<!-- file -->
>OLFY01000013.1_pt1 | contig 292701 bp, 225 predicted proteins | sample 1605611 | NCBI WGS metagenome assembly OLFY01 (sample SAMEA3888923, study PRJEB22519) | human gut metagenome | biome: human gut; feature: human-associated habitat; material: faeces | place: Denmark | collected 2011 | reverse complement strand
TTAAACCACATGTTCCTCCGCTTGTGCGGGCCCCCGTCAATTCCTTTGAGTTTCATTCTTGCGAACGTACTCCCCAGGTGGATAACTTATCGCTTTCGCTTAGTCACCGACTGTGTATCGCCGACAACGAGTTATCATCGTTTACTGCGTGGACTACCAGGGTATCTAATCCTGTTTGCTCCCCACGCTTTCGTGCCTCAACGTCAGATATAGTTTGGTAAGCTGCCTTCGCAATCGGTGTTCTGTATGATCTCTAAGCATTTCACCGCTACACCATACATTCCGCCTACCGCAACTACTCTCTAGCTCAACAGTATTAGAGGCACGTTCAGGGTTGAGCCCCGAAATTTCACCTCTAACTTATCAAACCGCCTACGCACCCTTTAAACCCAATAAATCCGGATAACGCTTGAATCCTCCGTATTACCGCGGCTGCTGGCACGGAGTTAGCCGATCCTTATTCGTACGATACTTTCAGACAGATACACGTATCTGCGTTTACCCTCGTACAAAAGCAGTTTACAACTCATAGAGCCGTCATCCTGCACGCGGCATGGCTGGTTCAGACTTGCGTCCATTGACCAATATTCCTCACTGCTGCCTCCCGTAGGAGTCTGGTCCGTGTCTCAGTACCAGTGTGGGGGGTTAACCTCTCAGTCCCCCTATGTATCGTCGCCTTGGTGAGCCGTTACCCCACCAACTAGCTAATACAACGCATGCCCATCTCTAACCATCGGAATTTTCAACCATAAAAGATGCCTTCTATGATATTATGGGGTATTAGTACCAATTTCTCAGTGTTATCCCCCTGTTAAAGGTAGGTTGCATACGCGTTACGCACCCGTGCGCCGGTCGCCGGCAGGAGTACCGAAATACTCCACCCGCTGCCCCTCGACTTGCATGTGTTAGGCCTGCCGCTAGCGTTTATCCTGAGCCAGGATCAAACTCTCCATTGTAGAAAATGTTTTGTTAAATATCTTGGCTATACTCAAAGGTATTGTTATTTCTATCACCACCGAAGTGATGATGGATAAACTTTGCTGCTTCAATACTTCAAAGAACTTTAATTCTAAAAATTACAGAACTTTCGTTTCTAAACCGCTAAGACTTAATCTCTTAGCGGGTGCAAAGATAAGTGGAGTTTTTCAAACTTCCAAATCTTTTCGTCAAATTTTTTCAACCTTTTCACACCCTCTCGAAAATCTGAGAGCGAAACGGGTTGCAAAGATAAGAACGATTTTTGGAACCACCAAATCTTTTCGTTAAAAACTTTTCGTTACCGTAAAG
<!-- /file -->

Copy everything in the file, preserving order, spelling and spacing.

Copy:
>OLFY01000013.1_pt1 | contig 292701 bp, 225 predicted proteins | sample 1605611 | NCBI WGS metagenome assembly OLFY01 (sample SAMEA3888923, study PRJEB22519) | human gut metagenome | biome: human gut; feature: human-associated habitat; material: faeces | place: Denmark | collected 2011 | reverse complement strand
TTAAACCACATGTTCCTCCGCTTGTGCGGGCCCCCGTCAATTCCTTTGAGTTTCATTCTTGCGAACGTACTCCCCAGGTGGATAACTTATCGCTTTCGCTTAGTCACCGACTGTGTATCGCCGACAACGAGTTATCATCGTTTACTGCGTGGACTACCAGGGTATCTAATCCTGTTTGCTCCCCACGCTTTCGTGCCTCAACGTCAGATATAGTTTGGTAAGCTGCCTTCGCAATCGGTGTTCTGTATGATCTCTAAGCATTTCACCGCTACACCATACATTCCGCCTACCGCAACTACTCTCTAGCTCAACAGTATTAGAGGCACGTTCAGGGTTGAGCCCCGAAATTTCACCTCTAACTTATCAAACCGCCTACGCACCCTTTAAACCCAATAAATCCGGATAACGCTTGAATCCTCCGTATTACCGCGGCTGCTGGCACGGAGTTAGCCGATCCTTATTCGTACGATACTTTCAGACAGATACACGTATCTGCGTTTACCCTCGTACAAAAGCAGTTTACAACTCATAGAGCCGTCATCCTGCACGCGGCATGGCTGGTTCAGACTTGCGTCCATTGACCAATATTCCTCACTGCTGCCTCCCGTAGGAGTCTGGTCCGTGTCTCAGTACCAGTGTGGGGGGTTAACCTCTCAGTCCCCCTATGTATCGTCGCCTTGGTGAGCCGTTACCCCACCAACTAGCTAATACAACGCATGCCCATCTCTAACCATCGGAATTTTCAACCATAAAAGATGCCTTCTATGATATTATGGGGTATTAGTACCAATTTCTCAGTGTTATCCCCCTGTTAAAGGTAGGTTGCATACGCGTTACGCACCCGTGCGCCGGTCGCCGGCAGGAGTACCGAAATACTCCACCCGCTGCCCCTCGACTTGCATGTGTTAGGCCTGCCGCTAGCGTTTATCCTGAGCCAGGATCAAACTCTCCATTGTAGAAAATGTTTTGTTAAATATCTTGGCTATACTCAAAGGTATTGTTATTTCTATCACCACCGAAGTGATGATGGATAAACTTTGCTGCTTCAATACTTCAAAGAACTTTAATTCTAAAAATTACAGAACTTTCGTTTCTAAACCGCTAAGACTTAATCTCTTAGCGGGTGCAAAGATAAGTGGAGTTTTTCAAACTTCCAAATCTTTTCGTCAAATTTTTTCAACCTTTTCACACCCTCTCGAAAATCTGAGAGCGAAACGGGTTGCAAAGATAAGAACGATTTTTGGAACCACCAAATCTTTTCGTTAAAAACTTTTCGTTACCGTAAAG